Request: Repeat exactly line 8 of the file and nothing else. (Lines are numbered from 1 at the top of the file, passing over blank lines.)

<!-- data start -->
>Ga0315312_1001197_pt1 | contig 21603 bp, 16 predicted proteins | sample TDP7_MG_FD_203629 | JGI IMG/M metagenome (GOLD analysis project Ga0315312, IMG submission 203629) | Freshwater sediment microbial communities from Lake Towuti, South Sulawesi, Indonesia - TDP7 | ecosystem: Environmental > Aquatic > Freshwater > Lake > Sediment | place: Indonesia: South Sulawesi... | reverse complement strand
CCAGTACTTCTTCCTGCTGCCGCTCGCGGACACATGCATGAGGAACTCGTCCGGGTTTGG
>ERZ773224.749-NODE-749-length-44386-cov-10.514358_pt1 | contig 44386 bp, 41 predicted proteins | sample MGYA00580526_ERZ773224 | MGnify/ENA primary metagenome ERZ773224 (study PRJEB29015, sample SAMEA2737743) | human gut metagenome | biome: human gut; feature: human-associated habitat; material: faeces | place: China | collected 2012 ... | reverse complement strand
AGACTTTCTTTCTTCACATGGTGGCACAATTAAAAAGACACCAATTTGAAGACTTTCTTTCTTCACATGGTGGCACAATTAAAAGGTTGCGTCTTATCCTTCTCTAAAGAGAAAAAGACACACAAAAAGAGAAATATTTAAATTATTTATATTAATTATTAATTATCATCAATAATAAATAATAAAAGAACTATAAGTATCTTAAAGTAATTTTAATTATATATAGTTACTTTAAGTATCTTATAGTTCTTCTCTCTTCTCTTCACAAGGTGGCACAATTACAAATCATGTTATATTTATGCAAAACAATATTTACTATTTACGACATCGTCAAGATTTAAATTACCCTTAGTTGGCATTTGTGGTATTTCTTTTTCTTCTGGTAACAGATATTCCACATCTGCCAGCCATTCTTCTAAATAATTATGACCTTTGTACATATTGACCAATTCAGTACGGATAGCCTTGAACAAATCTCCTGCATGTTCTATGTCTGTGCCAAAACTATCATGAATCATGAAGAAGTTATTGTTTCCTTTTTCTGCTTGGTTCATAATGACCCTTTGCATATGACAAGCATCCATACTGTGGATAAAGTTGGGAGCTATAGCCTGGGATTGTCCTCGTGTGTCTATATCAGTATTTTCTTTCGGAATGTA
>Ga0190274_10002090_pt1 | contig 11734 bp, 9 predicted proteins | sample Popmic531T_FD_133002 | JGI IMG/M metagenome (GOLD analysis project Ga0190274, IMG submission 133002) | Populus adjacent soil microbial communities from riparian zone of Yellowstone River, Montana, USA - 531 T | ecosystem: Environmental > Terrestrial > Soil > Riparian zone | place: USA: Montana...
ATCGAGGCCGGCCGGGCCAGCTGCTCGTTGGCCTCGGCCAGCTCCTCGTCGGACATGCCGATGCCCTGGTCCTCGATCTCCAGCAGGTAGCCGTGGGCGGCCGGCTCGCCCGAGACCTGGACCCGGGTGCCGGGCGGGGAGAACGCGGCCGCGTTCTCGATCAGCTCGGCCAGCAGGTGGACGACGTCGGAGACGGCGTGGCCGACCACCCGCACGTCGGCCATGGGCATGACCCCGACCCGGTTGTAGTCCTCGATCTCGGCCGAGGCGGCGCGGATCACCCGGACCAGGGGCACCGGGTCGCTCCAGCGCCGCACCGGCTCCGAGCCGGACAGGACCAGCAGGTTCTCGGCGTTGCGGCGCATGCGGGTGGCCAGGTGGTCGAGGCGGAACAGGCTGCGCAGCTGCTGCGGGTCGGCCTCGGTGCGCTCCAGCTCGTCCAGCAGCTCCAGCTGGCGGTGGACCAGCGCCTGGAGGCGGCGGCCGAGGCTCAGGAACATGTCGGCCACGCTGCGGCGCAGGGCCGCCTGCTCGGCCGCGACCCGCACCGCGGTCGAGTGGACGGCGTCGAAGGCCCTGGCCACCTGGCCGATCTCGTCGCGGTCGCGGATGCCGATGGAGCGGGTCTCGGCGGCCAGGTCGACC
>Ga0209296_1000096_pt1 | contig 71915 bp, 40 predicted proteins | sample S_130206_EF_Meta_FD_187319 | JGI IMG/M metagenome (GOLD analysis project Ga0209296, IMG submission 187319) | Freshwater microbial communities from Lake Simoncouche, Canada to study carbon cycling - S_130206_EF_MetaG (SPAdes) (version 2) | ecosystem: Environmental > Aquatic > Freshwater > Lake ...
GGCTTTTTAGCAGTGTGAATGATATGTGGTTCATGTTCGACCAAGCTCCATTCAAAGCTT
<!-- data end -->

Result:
GGCTTTTTAGCAGTGTGAATGATATGTGGTTCATGTTCGACCAAGCTCCATTCAAAGCTT